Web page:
As a result of the war, the United States took control of the Spanish territories of Puerto Rico, Guam and the Philippines.
The Filipinos had also been fighting for independence when the war broke out. Filipino leaders thought that the war would lead to independence the same that it had for Cuba. However, after defeating the Spanish, the Americans stayed. The Filipino freedom fighters began a rebellion against American rule. A bloody conflict resulted.
In the end, Americans captured Emilio Aguinaldo, the leader of the Filipino resistance and the rebellion ended. The Filipinos agreed to a deal in which the Americans maintained control of the country but allowed the Filipinos to make many of their own decisions. The United States kept the Philippines as a colony for about 50 years.
PEOPLE AND GROUPS
José Martí: Cuban poet and leader of the Cuban independence movement.
George Dewey: American naval commander at the Battle of Manila Bay during the Spanish-American War.
Rough Riders: Nickname for Theodore Roosevelt’s cavalry regiment in Cuba during the Spanish-American War.
Smoked Yankees: Nickname for African-American troops during the Spanish-American War.
William Howard Taft: American governor of the Philippines after the Spanish-American War and later president of the United States.
Emilio Aguinaldo: Leader of the Philippine independence movement who fought both the Spanish and the United States.
Mark Twain: American author of such books as Tom Sawyer and Huckleberry Finn and famous anti-imperialist.
Remember the Maine: Rallying cry during the Spanish-American War.
Splendid Little War: Nickname for the Spanish-American War.
USS Maine: American battleship that exploded mysteriously in Havana Harbor. The explosion was the catalyst for the Spanish-American War.
Cuba: Island nation just south of Florida that was a Spanish colony until the United States secured its independence in the Spanish-American War.
Havana: Capital city of Cuba.
Puerto Rico: Island in the Caribbean won by the United States from Spain in the Spanish-American War. It remains an American territory.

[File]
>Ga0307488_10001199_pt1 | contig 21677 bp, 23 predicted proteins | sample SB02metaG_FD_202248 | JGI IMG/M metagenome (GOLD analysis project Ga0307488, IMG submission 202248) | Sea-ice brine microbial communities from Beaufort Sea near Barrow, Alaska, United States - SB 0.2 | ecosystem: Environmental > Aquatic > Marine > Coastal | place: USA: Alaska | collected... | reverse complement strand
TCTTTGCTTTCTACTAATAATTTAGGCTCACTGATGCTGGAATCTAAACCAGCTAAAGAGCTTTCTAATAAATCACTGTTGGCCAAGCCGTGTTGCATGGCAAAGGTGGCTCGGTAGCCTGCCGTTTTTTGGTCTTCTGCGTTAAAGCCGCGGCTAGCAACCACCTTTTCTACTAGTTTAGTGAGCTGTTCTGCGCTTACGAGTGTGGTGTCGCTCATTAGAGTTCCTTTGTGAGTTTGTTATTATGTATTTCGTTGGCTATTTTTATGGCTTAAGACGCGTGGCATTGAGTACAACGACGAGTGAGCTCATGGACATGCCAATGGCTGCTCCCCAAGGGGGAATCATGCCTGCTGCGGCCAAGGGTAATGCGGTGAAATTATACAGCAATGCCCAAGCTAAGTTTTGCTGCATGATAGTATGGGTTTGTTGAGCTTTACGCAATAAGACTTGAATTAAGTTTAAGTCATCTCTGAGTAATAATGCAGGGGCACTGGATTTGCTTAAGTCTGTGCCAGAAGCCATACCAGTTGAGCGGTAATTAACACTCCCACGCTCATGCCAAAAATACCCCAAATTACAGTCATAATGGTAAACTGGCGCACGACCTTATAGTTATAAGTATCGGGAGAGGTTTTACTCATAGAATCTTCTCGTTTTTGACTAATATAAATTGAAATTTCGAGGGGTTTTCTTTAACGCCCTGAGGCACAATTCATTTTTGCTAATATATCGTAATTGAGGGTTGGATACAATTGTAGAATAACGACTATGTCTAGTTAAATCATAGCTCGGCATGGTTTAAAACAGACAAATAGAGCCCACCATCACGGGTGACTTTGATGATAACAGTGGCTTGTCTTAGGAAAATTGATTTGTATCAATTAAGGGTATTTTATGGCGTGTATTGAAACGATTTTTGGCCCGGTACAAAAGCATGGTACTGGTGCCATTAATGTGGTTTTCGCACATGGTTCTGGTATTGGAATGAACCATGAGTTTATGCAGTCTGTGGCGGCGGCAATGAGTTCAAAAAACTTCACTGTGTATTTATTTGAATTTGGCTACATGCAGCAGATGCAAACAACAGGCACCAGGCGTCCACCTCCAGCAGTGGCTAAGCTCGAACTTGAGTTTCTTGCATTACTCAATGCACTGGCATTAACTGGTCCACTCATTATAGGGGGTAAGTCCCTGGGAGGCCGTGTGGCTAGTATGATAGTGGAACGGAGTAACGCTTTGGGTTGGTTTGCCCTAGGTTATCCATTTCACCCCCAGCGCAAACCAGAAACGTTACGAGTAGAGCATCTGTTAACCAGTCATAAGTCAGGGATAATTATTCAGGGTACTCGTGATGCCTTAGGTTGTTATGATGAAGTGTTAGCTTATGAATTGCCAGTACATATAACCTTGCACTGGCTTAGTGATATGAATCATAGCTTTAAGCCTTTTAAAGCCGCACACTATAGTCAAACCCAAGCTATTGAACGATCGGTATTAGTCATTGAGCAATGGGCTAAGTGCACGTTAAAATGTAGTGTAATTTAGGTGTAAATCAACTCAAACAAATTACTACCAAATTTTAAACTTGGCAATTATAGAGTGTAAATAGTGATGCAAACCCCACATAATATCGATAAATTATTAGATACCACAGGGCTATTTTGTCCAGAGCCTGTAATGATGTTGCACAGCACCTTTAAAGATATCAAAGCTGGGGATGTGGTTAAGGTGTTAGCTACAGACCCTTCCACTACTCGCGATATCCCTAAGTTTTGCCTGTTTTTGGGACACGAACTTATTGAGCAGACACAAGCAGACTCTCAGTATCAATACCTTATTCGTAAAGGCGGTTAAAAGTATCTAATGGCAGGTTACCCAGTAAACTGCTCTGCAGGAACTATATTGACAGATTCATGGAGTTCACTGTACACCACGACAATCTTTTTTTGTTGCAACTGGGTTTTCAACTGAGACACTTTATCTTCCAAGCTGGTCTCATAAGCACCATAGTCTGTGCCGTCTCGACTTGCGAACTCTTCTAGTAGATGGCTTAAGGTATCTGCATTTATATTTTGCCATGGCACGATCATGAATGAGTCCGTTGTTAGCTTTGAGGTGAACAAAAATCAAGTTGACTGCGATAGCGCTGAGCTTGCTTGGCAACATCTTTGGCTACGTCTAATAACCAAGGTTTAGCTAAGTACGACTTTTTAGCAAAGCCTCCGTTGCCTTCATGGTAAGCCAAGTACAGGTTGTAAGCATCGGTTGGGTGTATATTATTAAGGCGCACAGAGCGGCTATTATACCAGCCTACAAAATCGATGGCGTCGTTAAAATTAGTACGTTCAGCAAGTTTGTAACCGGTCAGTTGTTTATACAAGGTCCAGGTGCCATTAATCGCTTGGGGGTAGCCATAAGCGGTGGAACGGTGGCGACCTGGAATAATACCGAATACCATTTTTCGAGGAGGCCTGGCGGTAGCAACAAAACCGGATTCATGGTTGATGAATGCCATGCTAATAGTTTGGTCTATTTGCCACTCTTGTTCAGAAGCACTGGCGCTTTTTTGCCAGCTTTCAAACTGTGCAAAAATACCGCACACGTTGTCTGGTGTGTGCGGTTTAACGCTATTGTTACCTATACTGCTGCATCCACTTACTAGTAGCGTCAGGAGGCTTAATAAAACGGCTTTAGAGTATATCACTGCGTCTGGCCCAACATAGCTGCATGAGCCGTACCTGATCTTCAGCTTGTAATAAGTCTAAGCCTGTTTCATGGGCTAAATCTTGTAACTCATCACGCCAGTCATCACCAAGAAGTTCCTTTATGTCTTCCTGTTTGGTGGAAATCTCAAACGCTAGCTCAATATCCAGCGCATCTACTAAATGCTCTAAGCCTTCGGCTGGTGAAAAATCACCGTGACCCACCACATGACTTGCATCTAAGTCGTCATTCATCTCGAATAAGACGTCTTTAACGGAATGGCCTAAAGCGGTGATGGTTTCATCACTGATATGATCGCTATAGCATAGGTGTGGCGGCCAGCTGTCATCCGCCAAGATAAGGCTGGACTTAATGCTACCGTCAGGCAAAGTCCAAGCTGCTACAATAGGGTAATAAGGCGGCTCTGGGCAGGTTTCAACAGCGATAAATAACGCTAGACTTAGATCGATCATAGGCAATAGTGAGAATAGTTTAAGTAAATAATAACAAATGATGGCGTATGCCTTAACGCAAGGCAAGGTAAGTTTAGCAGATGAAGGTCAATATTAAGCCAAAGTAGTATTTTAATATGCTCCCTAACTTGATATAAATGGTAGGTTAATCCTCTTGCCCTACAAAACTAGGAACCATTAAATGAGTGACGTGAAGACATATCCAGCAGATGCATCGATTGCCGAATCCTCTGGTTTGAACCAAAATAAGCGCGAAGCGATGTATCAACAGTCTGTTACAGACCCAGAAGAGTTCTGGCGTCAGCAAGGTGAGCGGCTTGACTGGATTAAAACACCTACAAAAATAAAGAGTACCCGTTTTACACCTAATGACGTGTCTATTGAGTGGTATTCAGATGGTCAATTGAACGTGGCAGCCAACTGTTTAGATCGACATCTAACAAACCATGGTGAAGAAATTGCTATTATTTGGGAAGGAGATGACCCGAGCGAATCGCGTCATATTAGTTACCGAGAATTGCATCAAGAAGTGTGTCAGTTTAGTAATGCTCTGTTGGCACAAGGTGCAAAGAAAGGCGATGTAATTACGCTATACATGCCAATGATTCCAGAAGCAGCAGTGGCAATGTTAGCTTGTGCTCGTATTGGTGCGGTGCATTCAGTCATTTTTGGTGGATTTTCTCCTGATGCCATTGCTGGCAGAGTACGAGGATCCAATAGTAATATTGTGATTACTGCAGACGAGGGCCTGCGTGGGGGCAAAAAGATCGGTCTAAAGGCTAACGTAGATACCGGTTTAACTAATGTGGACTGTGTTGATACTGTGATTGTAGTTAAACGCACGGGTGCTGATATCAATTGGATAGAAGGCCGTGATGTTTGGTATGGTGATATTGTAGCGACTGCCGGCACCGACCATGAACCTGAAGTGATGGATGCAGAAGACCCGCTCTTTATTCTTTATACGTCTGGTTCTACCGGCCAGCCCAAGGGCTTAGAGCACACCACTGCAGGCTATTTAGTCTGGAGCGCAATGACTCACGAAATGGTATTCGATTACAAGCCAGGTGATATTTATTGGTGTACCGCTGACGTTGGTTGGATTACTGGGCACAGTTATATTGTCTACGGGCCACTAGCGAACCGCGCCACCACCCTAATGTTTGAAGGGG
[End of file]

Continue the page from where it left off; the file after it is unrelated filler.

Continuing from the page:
Guam: Island in Micronesia won by the United States from Spain in the Spanish-American War. It remains an American territory.
Philippines: Island nation in Asia won by the United States from Spain in the Spanish-American War. It was granted independence in 1946.
Explosion of the USS Maine: Event that cause the United States to declare war on Spain in 1898.
Spanish-American War: 1898 conflict with Spain in which the United States won control of Puerto Rico, Guam, the Philippines, and also won independence for Cuba.
Battle of Manila Bay: Naval encounter between American and Spanish ships in the Philippines during the Spanish-American War. It was a total victory for the United States.
Philippine-American War: Conflict between the American army and Philippine independence fighters after the Spanish-American War.
TREATIES & LAWS
Teller Amendment: Amendment to the declaration of war against Spain in 1898 that state that the United States would not annex Cuba.
Jones Act: 1916 law that promised independence for the Philippines
Treaty of Manila: Treaty that officially granted the Philippines independence in 1946.
Treaty of Paris of 1898: Treaty that ended the Spanish-American War and granted the United States control of Puerto Rico, Guam and the Philippines.
Platt Amendment: Law passed in 1903 in which the United States claimed the right to intervene in Cuban affairs, to maintain a naval base at Guantanamo, and limited the freedom of Cuba to make treaties without American consent.